Based on your strategy, you should have some firm “lines in the sand” at which you are willing to walk away from the deal. To be clear, this is not that you must have everything your way, otherwise it would not be called negotiation. However, you have to know what your deal breakers are. If you don’t draw a firm line in the sand before you invest your time and energy into a negotiation, you are at risk of eventually losing track of what is good for your practice and will end up making concessions that hurt your own interests. Not all deals are meant to get done.
To go a step further, think about what the other party’s walk-away point is too. So often, we get caught up in what we need and what we want. But think about what is going to happen if the other party does not get this deal done, because that allows you to find out where they are flexible and where they are not.
To be blunt, close your mouth and just listen. Using silence in negotiations is a skill. Don’t go into a negotiation feeling like you should do all the talking. Sometimes the best thing you can do when negotiating is to keep quiet. For example, if the other party presents a ridiculously bad offer then waits for your response, just keep your mouth shut and let them drown in awkward silence.
When you want your point of view acknowledged, acknowledge theirs first. You should be listening and asking lots of questions. To be fair, this is where experienced consultants add a lot of value because they have seen many deals and know which questions to ask. The goal is to understand what the other party’s circumstances are. What are their constraints? What are their timelines? What are they up against? It will help you frame how to get to the right results. When you acknowledge their point of view first, it helps bridge the gap and they will be more receptive to hearing your point of view. Remember to listen carefully for potential flexibility the other party may have.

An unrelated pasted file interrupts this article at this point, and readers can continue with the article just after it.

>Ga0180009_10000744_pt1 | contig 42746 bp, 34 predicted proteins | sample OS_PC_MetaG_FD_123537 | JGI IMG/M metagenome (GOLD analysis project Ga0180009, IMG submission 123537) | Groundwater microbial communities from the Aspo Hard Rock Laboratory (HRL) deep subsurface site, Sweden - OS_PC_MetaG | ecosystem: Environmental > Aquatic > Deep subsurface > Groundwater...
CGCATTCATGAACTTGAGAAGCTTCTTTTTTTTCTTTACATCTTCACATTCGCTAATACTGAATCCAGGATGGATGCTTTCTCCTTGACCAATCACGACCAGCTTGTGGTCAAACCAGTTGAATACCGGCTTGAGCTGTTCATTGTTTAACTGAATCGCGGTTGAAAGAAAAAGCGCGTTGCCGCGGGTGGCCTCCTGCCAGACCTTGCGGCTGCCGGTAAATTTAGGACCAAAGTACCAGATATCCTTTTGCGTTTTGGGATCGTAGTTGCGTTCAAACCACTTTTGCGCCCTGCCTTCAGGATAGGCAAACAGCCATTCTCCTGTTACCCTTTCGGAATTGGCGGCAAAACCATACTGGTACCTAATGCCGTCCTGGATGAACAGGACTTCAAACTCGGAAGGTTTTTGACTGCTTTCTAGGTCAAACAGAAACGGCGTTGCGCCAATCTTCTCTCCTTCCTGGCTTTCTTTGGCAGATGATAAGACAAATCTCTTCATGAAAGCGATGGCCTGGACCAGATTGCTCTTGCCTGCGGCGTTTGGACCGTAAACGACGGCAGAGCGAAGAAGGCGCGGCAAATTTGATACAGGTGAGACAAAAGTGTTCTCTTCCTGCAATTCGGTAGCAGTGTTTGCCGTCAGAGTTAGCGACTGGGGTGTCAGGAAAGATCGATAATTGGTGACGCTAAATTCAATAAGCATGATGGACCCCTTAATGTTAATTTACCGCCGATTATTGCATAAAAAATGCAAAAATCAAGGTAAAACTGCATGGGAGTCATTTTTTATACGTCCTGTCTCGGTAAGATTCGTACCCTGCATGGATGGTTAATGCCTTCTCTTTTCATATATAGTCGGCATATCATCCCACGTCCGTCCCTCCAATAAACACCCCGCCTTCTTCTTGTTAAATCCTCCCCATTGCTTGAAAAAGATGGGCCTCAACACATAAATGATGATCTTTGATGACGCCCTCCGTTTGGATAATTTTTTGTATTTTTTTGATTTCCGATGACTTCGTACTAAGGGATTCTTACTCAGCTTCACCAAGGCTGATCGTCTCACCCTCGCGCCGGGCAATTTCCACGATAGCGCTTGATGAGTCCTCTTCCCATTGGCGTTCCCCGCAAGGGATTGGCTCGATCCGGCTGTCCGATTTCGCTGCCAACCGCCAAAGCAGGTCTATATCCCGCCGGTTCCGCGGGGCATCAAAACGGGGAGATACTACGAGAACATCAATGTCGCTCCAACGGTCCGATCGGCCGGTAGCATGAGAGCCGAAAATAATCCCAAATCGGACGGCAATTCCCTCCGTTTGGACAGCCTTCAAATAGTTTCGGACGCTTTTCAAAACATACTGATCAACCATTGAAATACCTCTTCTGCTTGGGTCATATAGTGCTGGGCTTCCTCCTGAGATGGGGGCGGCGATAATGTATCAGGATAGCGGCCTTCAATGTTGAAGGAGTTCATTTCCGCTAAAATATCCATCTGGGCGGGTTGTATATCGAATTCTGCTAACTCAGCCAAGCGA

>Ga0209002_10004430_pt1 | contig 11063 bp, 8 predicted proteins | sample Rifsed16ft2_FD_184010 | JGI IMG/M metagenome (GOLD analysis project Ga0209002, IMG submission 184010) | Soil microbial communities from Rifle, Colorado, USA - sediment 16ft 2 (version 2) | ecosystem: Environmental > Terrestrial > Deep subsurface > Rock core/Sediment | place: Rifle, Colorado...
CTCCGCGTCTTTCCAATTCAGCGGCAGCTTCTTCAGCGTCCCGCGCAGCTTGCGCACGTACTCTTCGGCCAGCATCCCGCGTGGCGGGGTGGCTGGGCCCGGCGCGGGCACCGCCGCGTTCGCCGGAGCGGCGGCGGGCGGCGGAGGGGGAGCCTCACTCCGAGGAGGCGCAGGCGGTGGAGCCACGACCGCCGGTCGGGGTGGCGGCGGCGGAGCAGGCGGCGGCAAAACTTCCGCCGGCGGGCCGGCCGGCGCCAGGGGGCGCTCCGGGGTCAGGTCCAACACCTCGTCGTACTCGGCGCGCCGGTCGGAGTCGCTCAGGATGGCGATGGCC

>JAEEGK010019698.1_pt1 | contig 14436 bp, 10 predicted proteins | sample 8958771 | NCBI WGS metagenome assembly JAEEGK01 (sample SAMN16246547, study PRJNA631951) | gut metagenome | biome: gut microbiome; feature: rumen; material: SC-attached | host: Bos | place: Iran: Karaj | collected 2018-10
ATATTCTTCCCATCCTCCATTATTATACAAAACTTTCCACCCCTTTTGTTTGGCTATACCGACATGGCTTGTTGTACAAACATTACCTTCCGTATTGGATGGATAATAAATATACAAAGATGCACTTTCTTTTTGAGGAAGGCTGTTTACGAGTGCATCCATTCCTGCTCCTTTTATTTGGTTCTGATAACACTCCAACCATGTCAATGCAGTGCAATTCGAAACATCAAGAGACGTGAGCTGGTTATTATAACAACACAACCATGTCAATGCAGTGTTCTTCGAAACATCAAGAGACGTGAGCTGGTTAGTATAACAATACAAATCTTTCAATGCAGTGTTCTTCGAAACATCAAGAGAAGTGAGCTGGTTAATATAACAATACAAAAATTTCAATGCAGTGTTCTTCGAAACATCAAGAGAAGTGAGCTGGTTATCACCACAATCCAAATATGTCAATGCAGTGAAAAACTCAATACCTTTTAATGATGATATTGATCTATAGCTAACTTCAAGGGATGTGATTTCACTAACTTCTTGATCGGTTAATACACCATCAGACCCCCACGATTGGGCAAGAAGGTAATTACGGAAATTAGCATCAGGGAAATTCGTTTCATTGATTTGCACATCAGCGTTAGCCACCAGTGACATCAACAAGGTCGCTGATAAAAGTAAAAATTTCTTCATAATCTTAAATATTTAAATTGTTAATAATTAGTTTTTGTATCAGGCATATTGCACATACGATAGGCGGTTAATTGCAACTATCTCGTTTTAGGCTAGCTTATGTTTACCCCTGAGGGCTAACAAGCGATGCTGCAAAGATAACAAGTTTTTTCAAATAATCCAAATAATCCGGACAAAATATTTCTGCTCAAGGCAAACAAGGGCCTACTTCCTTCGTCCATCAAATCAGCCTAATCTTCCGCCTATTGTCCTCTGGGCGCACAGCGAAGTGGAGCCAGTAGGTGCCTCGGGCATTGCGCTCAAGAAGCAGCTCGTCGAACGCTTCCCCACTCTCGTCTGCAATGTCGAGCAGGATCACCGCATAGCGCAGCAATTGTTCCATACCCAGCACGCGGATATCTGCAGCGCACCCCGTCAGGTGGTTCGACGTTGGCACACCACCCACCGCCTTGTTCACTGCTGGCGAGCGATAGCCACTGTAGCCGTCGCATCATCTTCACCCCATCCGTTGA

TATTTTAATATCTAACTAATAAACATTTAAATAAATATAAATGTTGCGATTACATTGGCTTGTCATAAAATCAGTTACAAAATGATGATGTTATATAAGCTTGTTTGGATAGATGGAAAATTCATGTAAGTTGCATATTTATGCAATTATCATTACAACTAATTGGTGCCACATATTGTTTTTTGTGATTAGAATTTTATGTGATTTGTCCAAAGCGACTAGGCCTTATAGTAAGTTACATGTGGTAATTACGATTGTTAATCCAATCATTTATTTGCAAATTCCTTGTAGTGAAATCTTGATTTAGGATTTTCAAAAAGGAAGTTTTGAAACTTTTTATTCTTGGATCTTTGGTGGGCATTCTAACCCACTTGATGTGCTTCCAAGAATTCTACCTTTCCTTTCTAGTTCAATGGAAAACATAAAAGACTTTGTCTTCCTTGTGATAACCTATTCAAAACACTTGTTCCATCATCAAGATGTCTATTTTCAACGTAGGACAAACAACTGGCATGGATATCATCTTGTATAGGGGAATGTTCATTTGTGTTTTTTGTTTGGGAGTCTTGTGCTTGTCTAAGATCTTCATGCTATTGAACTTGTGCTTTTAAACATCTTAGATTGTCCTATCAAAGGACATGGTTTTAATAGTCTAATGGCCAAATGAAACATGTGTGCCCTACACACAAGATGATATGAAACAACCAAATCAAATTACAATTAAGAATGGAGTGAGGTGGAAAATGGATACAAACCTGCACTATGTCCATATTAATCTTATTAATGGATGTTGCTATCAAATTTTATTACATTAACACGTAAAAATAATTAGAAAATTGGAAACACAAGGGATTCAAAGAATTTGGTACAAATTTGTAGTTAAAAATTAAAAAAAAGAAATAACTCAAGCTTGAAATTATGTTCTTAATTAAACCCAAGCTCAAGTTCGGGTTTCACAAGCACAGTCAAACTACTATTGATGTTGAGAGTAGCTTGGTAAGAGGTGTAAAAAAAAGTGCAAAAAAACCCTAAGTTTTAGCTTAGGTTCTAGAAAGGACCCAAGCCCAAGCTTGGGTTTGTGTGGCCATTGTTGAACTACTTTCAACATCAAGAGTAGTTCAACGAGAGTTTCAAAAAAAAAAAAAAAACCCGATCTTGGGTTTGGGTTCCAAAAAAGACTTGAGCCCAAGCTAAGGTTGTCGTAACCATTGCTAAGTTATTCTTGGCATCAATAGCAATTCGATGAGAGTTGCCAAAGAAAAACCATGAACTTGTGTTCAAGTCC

Maintain emotional control
Oftentimes, negotiations become heated. While there are ways to de-escalate them, it’s much easier to keep a steady composure no matter what happens. My suggestion is to remain steady throughout the negotiation and look to perceive exactly what the other party is communicating. You should strive to keep both positive and negative emotions in check. Also, clarify any communication you don’t understand immediately so that your emotions don’t run wild based on your own misinterpretation.
Never negotiate alone
Even if you opt not to use a consultant, make sure you do not negotiate by yourself. Negotiations consume time and energy and the longer you have been engaged in the process, the more emotionally invested you become in making a deal happen. No one is immune to this, which is why it is important to have someone else with you during the discussions.
Negotiations in the healthcare space can be difficult to manage properly, and are often twisted with misunderstanding and miscommunication. Unfortunately, when it comes to negotiations we usually think we’re better than we are, and we end up settling in the negotiation process. But that doesn’t need to be true for you and hopefully you have picked up a few tips in this article.
Lastly, keep a perspective on the fact that you may continue to be practicing in the same community after your negotiations (whether they were successful discussions or not). While it may make sense to be firm in the midst of the negotiation, always have a limit on how tense the negotiation is (another good reason to have a calm-headed consultant by your side).